Retail events last month agreed on the enduring importance of brick-and-mortar branded environments, now and into the future. Both led with the importance of continual innovation to remain relevant, connect with customers and build loyalty.
Miller Zell reps at the National Retail Federation’s “NRF 2023: Retail’s Big Show” in New York and StorePoint Retail in Dallas also frequently heard about a recurring pain point for retail store design and implementation: Project handoffs create painful compromises, as the path to innovation gets blocked by poor planning and execution.
Here are five other takeaways our team took back to our Atlanta headquarters.
Retail is still in growth mode and stores are as relevant as ever
Recall the hand-wringing over the impending death of the in-person retail experience? Neither do we. U.S. retailers announced approximately twice as many store openings as store closings in 2021, and that trend continued in 2022.
Retail sales trends are positive, both in the U.S. and internationally.
But developing future stores and all other sorts of branded environments requires an awareness of evolving customers and what they want from their store experience. That leads us to takeaway No. 2 on retail technology in 2023.
Omnichannel continues to evolve
Here’s a little secret: Miller Zell discussed ditching the term “omnichannel” a few years back, as we believed the seamless integration of online and physical channels had become table stakes.
But we also recognized that retail digital transformation and the efficient adoption of retail technology was not a static, one-off process that was solved and then backgrounded, as in the seamless, optimized omnichannel experience of 2021 is not the same today and won’t be the same in 2024 and 2025.
The understanding is that digital transformation — from data collection to digital content to app development to hardware & software — is not a one-off or even an occasional cost. It is a critical part of a long-term strategy for branded environments.
Retail innovation never stops. There is no finish line. The omnichannel convergence within brick-and-mortar spaces is always about keeping up with your customers’ evolving wants, needs and habits, whichever path to purchase they choose.
Value engineering is top of mind
Amid all the discussion of retail technology and digital transformation remains the nuts-and-bolts reality of store development: budgets, efficient execution and ROI.
While retail store design now fully incorporates digital integration, it still requires outstanding print, merchandising, fixtures, gondolas and end cap displays, as well as intuitive wayfinding.
And these need to be produced and implemented in cost-effective ways that never stop value engineering so budgets are met. Or beaten.
A store refresh can improve your customer experience, create brand loyalty and increase revenue. Great value engineering simply makes those goals less expensive to obtain.
New concepts on labor and the associate experience
The ongoing labor shortage is unquestionably a challenge for many retailers. It’s about pay. It’s about quality of a work-life balance. It’s about tasks that aren’t enjoyable.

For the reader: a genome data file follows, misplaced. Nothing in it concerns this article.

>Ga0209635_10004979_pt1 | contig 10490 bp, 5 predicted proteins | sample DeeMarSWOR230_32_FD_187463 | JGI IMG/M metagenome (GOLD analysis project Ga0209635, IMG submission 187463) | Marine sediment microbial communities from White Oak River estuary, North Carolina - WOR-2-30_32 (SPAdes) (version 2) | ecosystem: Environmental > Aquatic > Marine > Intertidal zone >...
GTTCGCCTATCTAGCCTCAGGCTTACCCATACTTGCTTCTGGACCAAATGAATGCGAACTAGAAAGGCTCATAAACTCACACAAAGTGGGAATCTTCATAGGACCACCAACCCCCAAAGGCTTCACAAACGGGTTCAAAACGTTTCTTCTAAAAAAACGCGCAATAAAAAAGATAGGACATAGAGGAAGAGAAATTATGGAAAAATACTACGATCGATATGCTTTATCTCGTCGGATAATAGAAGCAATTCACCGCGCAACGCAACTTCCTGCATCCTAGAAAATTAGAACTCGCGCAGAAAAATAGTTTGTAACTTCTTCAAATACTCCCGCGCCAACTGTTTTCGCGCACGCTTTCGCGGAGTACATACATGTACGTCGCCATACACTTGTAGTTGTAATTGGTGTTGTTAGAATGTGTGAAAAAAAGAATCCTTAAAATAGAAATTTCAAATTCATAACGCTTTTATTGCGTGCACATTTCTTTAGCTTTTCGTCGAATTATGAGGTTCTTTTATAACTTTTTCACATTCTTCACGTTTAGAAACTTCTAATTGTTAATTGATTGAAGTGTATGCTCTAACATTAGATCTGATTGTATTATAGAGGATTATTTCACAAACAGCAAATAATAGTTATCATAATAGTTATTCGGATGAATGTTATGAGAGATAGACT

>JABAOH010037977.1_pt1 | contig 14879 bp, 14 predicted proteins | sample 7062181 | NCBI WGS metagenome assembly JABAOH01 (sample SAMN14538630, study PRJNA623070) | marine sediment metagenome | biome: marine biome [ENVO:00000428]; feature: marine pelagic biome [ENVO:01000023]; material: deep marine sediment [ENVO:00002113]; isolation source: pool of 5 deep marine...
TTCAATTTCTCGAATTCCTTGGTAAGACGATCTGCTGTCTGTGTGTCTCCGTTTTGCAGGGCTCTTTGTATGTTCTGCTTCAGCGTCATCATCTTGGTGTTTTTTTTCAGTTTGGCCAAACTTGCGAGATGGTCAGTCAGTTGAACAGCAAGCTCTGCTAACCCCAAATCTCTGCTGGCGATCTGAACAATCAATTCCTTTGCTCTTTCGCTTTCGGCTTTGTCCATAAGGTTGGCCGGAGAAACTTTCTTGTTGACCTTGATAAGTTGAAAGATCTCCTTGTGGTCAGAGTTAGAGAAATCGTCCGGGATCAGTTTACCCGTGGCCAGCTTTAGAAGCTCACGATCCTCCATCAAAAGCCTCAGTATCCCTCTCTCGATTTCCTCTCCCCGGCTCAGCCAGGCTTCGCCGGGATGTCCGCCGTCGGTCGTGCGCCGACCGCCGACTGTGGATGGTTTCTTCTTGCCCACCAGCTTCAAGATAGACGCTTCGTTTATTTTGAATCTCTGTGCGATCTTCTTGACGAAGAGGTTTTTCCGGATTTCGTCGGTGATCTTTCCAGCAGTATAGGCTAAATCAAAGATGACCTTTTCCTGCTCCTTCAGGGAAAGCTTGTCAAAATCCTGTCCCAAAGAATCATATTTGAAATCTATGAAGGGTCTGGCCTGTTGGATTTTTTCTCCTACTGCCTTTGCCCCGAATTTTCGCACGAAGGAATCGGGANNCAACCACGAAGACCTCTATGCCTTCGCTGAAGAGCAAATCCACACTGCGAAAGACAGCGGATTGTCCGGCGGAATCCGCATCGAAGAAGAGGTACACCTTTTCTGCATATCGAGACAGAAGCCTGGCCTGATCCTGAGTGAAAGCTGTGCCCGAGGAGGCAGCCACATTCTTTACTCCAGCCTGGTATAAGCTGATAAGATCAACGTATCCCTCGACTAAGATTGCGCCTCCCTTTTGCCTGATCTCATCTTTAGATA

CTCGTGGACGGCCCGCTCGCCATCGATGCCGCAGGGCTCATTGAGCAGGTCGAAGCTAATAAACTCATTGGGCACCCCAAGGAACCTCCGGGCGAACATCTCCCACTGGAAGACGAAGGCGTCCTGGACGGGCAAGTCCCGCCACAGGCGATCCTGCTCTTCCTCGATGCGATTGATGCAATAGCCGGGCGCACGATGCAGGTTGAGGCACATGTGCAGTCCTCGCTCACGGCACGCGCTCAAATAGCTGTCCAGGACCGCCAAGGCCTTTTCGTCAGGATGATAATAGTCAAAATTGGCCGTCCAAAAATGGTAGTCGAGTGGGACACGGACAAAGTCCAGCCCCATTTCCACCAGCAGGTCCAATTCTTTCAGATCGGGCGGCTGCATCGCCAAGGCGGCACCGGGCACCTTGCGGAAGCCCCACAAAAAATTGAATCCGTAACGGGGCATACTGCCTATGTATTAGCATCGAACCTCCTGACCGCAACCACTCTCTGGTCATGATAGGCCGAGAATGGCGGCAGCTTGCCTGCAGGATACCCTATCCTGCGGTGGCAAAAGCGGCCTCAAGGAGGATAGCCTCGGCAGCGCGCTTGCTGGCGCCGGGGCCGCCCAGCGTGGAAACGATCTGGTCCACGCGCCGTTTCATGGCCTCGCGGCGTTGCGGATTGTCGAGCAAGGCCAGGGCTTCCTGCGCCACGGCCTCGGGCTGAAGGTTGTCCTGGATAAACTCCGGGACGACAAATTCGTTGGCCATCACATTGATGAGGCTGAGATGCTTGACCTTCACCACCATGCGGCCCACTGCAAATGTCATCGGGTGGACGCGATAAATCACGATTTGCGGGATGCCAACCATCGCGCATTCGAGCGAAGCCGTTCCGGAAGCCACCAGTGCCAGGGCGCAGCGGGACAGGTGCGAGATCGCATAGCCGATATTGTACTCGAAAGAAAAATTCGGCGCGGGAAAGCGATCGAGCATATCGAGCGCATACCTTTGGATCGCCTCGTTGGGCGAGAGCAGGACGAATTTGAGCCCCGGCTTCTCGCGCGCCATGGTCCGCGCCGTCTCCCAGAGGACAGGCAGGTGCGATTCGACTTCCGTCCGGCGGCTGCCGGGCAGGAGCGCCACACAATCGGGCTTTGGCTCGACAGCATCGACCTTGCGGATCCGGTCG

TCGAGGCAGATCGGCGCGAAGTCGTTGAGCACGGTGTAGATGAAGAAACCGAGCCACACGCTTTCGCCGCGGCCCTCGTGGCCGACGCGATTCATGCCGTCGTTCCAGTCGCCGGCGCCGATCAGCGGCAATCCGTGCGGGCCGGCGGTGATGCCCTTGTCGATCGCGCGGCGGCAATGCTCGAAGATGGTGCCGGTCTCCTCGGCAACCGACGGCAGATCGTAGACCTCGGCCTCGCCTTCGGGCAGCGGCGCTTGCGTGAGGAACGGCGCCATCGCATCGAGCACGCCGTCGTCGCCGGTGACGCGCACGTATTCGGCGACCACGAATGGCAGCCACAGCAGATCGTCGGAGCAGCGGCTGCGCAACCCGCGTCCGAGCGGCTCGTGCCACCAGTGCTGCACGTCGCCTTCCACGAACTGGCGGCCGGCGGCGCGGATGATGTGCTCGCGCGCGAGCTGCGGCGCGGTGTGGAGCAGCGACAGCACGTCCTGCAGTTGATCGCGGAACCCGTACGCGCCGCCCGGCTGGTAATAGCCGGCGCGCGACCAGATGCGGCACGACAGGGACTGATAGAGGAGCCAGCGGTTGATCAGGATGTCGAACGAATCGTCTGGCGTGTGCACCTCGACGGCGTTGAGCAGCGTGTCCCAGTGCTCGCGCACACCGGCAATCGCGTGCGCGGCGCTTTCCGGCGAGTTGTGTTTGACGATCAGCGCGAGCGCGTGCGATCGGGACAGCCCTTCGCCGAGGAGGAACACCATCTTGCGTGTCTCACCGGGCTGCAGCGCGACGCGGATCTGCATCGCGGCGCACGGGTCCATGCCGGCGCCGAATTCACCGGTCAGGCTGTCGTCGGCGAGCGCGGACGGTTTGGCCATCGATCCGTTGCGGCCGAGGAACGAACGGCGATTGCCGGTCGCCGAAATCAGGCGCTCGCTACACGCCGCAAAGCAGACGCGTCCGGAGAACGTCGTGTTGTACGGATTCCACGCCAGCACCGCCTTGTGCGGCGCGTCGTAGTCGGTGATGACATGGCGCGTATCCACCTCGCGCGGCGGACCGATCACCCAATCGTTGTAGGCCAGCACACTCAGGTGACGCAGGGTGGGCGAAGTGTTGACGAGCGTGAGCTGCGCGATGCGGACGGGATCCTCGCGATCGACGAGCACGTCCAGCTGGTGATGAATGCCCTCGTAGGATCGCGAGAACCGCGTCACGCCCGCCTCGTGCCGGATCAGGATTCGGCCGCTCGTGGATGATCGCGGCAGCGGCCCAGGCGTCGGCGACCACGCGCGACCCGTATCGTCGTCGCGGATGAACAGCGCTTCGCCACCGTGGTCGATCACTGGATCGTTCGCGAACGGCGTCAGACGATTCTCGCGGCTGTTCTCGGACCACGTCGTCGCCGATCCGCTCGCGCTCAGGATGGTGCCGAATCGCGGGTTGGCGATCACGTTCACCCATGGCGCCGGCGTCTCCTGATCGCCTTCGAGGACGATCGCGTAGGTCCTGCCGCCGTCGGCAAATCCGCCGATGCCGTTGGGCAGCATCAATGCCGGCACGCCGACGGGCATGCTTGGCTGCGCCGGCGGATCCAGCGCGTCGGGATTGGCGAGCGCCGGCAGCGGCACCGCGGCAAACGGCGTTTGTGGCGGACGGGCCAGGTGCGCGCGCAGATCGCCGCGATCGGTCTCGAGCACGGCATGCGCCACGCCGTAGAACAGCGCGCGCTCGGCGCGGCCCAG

There are two questions here. First, can less-rewarding tasks be automated with new retail technology? Second, what can retailers do to improve their associate experience and elevate their working environment?
There are many touchpoints between new retail technology and the associate experience, most notably providing staff with apps or tablets that make customer interactions easier and therefore more enjoyable, such as immediate access to product and inventory information.
Shopper experiences that are bolstered by great customer service foster great associate experiences. When empowered and engaged, associates are confident in what they are doing. They then provide outstanding service and find their jobs satisfying, perhaps even enjoyable.
As we’ve noted before: Happy associates, better bottom line.
Data is mission critical
Data is business intelligence. It reveals what your customers do inside and outside your stores. It shows what they like and don’t like. It also predicts what they might want next.
What strategic-thinking retailers understand is that data collection isn’t a one-off, A/B testing run. Data should be regularly mined, analyzed and inventoried. It should be used to measure conventional retail wisdom and institutional assumptions and then drive next-generation store design.
Further, the right systems will allow you to remap past data and redraw areas of focus as new questions arise. Your data collection systems also should be capable of scrubbing people from recorded images, thereby ensuring that customers won’t have privacy concerns.
Data collection and interpretation can be a critical part of your strategy for continual innovation within your stores, as well as all other customer touchpoints, from website to app to influencers and social media.
While legitimate worries about potential economic headwinds remain, the general feeling at both NRF’s Big Show and StorePoint Retail was optimistic.
Businesses that know their customers and strategically meet them where they are — in-store or online — will continue to thrive and outshine their competition.